Sheila Michaels has died at 78 but her legacy as the feminist who popularized the use of ‘Ms.' lives on.
Michaels had been battling acute leukemia but eventually lost her fight to the illness on June 22 in Manhatten, noted The New York Times.
The American feminist is revered for her campaign to popularise the “Ms” title throughout the 60s.
While the term itself is believed to have been coined in the 1760s as an abbreviation for the word “mistress,” it was Michaels who brought it to mainstream as a symbol for women not defined by any relationship to men.
Michaels dedicated a decade to the campaign and finally experienced success when “Ms.” was adopted by feminist Ms Magazine.
“Ms. didn’t really take off until the politically-motivated language reforms of second-wave feminism and the cultural impact of Ms. Magazine in the 1970s,” says the Ms Magazine website.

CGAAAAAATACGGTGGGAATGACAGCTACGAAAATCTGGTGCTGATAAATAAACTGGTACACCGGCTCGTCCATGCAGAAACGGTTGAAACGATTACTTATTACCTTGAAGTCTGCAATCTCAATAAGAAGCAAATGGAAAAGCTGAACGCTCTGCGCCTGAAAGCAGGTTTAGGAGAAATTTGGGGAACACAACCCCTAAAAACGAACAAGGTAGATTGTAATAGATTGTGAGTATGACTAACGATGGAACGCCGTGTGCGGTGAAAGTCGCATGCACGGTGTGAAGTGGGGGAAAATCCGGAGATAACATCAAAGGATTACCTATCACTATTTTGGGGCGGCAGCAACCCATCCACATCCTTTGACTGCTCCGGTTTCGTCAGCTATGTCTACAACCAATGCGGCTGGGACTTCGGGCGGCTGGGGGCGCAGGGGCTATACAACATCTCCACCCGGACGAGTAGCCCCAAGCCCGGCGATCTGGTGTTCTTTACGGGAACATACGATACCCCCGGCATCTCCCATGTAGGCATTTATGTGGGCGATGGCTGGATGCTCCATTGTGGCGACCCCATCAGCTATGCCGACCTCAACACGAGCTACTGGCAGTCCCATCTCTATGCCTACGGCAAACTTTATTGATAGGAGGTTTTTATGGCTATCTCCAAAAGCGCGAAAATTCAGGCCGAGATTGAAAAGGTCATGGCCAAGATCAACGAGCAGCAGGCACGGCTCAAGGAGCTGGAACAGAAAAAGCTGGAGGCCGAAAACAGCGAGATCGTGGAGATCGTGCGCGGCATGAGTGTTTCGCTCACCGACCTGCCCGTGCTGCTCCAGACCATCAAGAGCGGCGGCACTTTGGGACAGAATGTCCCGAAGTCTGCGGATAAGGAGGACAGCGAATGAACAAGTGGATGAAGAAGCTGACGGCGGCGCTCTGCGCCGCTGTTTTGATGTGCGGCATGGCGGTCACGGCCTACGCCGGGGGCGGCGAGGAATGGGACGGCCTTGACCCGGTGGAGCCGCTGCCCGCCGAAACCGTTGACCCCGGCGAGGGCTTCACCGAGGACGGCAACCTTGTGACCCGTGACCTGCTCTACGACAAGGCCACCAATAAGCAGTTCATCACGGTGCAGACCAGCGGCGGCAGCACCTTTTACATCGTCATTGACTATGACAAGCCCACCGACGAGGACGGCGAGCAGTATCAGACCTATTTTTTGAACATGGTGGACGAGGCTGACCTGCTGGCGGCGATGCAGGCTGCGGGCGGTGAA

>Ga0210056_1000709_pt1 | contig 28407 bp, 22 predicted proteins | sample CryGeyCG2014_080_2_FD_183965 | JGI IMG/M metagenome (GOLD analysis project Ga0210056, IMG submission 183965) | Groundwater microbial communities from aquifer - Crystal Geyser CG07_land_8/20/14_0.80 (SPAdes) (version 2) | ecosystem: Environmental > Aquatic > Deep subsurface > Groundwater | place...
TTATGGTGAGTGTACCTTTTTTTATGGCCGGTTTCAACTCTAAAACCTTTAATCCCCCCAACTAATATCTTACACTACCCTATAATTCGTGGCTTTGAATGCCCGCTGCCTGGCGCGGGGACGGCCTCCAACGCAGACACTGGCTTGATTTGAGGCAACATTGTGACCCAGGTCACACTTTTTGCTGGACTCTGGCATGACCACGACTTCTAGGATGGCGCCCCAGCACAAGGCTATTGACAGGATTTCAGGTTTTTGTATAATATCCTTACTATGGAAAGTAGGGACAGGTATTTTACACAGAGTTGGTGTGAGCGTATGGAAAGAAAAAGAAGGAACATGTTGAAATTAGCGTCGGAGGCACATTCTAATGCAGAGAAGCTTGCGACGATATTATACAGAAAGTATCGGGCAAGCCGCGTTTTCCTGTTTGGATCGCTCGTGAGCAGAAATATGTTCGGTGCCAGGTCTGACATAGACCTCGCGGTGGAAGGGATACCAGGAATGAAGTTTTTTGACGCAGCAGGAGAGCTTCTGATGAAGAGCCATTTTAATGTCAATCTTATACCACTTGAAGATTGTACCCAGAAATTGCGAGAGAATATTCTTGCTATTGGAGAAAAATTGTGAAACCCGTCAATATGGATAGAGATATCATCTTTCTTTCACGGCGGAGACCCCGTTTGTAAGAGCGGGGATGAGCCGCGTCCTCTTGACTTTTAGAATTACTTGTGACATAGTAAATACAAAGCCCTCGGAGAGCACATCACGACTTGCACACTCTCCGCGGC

“I created the term in 1961, from what I thought was a typo on my roommate Mary Hamilton’s subscription to News and Letters,” Michaels said in an article, “Forty Years of Defying the Odds” that appeared on Solidarity, a socialist, feminist and anti-racial organization.
“No one wanted to hear about 'Ms,' and to this day Susan Brownmiller tells me she still thinks it’s silly. It finally became current when a friend of Gloria Steinem heard me, filling a lull during a WBAI interview with 'The Feminists.' When I went to get a copy of the interview, the guys who had, of course, recorded over women’s liberation crap, hooted me out of the station. It would still be a dead item if Steinem’s friend hadn’t suggested it as the name of the experimental feminist magazine supplement.”
An obituary published in the St. Louis Dispatch described: “A woman of strong principles, Ms. Michaels maintained her singular identity as a feminist, humanitarian, biblical scholar, and civil rights advocate throughout her life.”
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